It was on a visit to Pakistan and India in 1997 to mark the 50th anniversary of those two countries' independence that the then British Foreign Secretary, Robin Cook, also got into trouble over Kashmir. Cook, who also served the Labour government, was forced to row back from suggestions that Britain might help resolve the long-running dispute. His intervention cast a serious shadow over the visit by Queen Elizabeth, who was at one point forced to cancel a long-planned speech.
The visit, during which the queen was accompanied by Cook, went downhill after that, and at one point a senior British diplomat was seen sitting, head in hands in despair, on the pavement outside Chennai airport. There were even suggestions, denied of course, that the British High Commissioner might be recalled. Tony Blair, then prime minister, had to patch up ties by assuring his Indian counterpart, Inder Kumar Gujral, that London would not meddle in Delhi's dispute with Pakistan over Kashmir.
One wonders whether Miliband was reminded of all this before he went to India, and if he was, why did he walk into the Kashmir minefield once again. Or maybe he wasn't, which poses a different set of questions about competence and institutional memory at the Foreign Office.

from Pakistan: Now or Never?:

Miliband’s gift: stiffening Indian resolve over Pakistan

British Foreign Secretary David Miliband may yet end up achieving the opposite of what he intended in India when he called for a resolution of the Kashmir dispute in the interests of regional security.

To some Indians, linking the attacks in Mumbai - which New Delhi says originated from Pakistan - to the issue of Kashmir is not just insensitive, it is also a wake-up call. The lesson they have drawn is this: for all the world's sense of outrage over Mumbai, India will have to deal with Pakistan on its own, and not expect foreign powers to lean on its neighbour in the manner it wants.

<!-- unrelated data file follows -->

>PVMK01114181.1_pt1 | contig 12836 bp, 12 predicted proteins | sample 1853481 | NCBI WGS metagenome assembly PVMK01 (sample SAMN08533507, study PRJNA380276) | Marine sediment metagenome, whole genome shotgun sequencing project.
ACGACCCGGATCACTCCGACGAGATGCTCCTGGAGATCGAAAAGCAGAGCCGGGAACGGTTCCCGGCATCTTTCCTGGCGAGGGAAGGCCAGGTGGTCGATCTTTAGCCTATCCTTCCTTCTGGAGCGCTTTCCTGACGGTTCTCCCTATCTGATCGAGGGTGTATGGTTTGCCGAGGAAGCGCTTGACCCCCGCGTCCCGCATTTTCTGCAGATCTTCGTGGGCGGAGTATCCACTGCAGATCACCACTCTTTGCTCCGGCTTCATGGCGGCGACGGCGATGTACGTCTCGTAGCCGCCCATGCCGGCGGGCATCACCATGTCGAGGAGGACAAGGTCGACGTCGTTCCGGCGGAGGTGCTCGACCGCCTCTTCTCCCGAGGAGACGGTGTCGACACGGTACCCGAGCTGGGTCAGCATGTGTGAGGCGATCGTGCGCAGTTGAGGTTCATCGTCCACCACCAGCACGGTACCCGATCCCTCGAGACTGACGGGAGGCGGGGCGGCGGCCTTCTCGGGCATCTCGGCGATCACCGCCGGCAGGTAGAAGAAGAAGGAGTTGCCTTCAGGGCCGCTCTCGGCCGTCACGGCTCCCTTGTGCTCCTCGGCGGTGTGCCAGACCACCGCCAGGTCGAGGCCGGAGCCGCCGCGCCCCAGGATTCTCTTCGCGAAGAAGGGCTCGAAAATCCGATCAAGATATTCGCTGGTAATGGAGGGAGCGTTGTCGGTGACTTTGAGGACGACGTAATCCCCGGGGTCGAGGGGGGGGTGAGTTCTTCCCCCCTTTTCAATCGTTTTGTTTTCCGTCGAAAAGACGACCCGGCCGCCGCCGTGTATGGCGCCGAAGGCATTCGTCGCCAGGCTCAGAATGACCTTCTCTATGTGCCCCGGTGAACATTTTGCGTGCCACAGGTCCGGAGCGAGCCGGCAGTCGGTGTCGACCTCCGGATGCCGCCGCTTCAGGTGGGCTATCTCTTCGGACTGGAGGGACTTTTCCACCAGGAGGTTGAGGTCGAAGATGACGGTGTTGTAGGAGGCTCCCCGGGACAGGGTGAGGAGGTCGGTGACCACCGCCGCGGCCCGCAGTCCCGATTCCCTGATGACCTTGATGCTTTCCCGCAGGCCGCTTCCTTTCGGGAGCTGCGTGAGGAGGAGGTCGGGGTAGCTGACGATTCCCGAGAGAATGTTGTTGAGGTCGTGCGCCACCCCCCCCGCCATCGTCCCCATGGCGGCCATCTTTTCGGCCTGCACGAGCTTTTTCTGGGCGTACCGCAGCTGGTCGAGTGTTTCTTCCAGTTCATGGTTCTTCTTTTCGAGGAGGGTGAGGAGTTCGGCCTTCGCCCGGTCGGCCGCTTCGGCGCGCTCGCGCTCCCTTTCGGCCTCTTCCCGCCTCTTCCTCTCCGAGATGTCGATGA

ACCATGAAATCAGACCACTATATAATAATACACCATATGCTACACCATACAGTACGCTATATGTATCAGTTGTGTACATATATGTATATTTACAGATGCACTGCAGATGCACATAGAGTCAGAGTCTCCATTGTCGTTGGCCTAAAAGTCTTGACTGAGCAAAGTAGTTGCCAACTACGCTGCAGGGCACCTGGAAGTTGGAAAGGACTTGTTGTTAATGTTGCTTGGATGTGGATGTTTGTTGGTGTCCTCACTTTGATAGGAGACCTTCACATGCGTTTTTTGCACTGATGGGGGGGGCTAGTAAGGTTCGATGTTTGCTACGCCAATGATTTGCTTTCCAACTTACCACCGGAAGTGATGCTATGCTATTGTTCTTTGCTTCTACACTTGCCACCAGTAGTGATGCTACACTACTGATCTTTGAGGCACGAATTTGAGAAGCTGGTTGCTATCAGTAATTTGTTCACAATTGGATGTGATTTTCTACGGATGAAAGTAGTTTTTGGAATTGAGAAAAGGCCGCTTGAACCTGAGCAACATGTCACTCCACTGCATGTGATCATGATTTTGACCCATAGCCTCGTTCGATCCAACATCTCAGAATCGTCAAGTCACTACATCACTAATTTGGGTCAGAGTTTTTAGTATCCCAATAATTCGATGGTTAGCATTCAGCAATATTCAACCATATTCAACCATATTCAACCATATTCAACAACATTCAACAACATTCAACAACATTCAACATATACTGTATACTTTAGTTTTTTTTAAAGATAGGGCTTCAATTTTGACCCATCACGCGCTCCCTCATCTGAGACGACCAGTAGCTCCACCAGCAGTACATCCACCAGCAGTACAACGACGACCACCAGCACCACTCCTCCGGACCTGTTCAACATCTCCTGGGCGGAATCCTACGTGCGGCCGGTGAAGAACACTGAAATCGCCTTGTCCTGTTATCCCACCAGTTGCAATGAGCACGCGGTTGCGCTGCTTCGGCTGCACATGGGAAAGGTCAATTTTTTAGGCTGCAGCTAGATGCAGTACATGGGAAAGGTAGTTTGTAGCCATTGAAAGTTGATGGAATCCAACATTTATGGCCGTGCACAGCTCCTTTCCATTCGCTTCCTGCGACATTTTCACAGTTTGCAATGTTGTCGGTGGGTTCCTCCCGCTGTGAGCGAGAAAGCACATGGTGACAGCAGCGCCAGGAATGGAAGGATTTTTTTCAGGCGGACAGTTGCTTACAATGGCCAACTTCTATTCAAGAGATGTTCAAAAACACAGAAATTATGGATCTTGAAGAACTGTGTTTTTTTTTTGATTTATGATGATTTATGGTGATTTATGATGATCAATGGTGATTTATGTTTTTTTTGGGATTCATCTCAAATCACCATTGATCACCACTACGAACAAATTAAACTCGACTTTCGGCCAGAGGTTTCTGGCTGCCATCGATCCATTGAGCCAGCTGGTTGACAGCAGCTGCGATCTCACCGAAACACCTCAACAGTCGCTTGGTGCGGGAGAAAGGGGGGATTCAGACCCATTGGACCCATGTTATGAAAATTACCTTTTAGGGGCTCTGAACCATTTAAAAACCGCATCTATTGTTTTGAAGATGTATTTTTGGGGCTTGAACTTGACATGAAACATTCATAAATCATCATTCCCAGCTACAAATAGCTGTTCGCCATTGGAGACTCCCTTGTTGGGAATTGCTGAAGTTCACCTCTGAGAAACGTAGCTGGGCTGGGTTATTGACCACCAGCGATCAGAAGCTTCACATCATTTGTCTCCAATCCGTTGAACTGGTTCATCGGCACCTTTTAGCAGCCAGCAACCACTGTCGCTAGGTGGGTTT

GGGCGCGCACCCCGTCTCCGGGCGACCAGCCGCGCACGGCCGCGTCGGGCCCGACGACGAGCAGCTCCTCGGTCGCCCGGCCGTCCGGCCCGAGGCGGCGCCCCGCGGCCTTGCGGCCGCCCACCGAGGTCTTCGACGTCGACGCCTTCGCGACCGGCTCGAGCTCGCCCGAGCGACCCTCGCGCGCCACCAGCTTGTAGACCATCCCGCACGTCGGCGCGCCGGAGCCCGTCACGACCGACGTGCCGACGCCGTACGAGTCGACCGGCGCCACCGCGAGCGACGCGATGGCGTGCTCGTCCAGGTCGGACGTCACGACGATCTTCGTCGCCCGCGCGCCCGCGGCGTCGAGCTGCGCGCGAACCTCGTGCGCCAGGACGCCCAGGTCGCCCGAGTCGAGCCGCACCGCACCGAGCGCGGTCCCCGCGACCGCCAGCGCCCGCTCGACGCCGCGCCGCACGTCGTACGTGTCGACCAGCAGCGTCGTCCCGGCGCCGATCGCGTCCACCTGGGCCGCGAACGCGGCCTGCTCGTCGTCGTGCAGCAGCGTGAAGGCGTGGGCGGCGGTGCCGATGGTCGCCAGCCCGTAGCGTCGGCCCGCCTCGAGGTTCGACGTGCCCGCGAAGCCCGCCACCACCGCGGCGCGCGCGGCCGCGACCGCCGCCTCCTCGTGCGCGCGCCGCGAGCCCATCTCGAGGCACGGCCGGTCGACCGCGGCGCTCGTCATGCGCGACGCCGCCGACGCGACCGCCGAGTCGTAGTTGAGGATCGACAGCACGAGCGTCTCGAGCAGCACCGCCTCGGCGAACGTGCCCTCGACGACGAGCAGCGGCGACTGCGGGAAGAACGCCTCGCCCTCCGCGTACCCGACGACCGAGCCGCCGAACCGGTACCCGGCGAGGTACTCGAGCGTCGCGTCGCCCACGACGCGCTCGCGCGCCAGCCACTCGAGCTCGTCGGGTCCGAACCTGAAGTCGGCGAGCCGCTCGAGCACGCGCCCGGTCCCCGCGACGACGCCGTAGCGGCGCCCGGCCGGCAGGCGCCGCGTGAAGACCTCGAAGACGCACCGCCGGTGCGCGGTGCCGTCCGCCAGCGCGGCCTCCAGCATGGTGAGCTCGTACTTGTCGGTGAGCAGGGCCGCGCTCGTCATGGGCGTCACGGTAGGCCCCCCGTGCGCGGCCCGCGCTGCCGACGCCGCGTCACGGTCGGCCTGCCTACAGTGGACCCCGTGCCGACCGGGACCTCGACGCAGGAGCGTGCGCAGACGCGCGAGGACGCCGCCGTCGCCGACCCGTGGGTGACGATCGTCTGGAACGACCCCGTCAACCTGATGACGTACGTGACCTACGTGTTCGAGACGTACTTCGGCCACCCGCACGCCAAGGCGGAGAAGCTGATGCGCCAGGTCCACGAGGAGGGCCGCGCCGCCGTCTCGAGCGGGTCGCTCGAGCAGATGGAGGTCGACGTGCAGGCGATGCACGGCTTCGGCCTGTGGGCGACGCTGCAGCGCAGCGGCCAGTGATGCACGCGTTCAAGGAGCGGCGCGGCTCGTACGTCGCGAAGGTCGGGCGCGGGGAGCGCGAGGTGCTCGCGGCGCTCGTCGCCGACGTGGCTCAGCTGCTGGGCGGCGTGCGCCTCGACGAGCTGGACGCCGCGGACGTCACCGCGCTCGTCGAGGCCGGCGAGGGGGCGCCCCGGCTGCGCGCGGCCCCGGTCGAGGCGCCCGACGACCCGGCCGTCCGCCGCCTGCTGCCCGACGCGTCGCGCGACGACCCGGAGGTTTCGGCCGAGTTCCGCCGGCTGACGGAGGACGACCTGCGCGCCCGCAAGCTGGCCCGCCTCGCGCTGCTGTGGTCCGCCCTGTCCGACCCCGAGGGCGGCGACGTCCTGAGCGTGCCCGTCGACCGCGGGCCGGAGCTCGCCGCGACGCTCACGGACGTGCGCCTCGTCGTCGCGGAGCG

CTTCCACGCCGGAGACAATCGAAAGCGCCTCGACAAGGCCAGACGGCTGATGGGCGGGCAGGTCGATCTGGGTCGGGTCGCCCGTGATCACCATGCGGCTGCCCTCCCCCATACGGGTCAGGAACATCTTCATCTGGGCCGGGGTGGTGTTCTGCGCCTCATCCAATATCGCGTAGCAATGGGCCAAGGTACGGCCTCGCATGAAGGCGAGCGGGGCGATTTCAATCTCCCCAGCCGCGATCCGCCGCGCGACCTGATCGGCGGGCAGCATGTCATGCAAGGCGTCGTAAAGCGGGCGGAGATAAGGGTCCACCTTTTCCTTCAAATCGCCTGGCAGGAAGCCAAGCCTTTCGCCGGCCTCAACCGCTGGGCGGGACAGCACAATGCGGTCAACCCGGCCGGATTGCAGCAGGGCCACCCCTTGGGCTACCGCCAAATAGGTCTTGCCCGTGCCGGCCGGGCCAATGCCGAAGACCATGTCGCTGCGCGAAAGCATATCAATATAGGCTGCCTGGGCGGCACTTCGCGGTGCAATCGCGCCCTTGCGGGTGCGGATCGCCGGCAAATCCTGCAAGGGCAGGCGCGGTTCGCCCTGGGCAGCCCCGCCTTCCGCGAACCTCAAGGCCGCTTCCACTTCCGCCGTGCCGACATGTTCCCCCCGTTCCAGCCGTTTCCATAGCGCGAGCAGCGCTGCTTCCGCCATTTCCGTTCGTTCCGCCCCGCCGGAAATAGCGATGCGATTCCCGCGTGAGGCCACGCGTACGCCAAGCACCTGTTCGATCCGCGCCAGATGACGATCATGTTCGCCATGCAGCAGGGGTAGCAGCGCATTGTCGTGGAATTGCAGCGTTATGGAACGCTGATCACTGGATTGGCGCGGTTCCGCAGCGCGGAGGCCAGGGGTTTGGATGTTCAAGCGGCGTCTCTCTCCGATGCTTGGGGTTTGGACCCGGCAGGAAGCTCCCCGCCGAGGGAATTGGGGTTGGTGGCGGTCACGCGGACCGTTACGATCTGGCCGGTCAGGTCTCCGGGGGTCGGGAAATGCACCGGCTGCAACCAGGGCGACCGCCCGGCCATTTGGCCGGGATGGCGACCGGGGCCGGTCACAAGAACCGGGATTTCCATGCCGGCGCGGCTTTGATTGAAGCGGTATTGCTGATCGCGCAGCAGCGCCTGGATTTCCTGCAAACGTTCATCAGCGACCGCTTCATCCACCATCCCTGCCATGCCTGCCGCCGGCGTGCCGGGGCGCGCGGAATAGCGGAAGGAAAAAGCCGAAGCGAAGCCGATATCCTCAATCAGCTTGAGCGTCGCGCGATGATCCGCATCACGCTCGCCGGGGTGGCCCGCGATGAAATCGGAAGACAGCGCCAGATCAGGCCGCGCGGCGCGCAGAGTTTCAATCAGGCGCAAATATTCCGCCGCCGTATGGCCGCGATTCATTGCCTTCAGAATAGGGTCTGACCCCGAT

Miliband's visit was a "jarring reminder to India to stop off-shoring its Pakistan policy," writes Indian security affairs analyst Brahma Chellaney in the Asian Age. He then goes on to call for a set of measures including a military option short of war to weaken Pakistan.

from Pakistan: Now or Never?:

Obama’s South Asian envoy and the Kashmir conundrum

Earlier this month, I wrote that the brief given to a South Asian envoy by President Barack Obama could prove to be the first test of the success of Indian diplomacy after the Mumbai attacks. At issue was whether the envoy would be asked to focus on Afghanistan and Pakistan or whether the brief would be extended to India, reflecting comments made by Obama during his election campaign that a resolution of the Kashmir dispute would ease tensions across the region.

That question has been resolved - publicly at least -- with the appointment of Richard Holbrooke as Special Representative for Afghanistan and Pakistan. No mention of India or Kashmir.

India has long resisted overt outside interference in Kashmir and argued - with great vehemence since the Mumbai attacks - that tensions in South Asia were caused by Pakistan's support for, or tolerance of, Islamist militants rather than the Kashmir dispute.  For India, a public reference to Kashmir following Mumbai would amount to endorsing what it calls cross-border terrorism.

Obama in the White House – will he deliver?

Barack Obama takes over as the 44th U.S. President riding the optimism of millions of people and inheriting a recession and two wars that will test his skills.

Hopes are high the 47-year-old can conjure up a rescue that will jolt the world’s biggest economy back to life and contain the financial crisis ravaging global markets.

As far as India is concerned, there are apprehensions the Obama administration may place curbs on its outsourcing industry, ban any future nuclear tests and resurrect the Kashmir question.

from Pakistan: Now or Never?: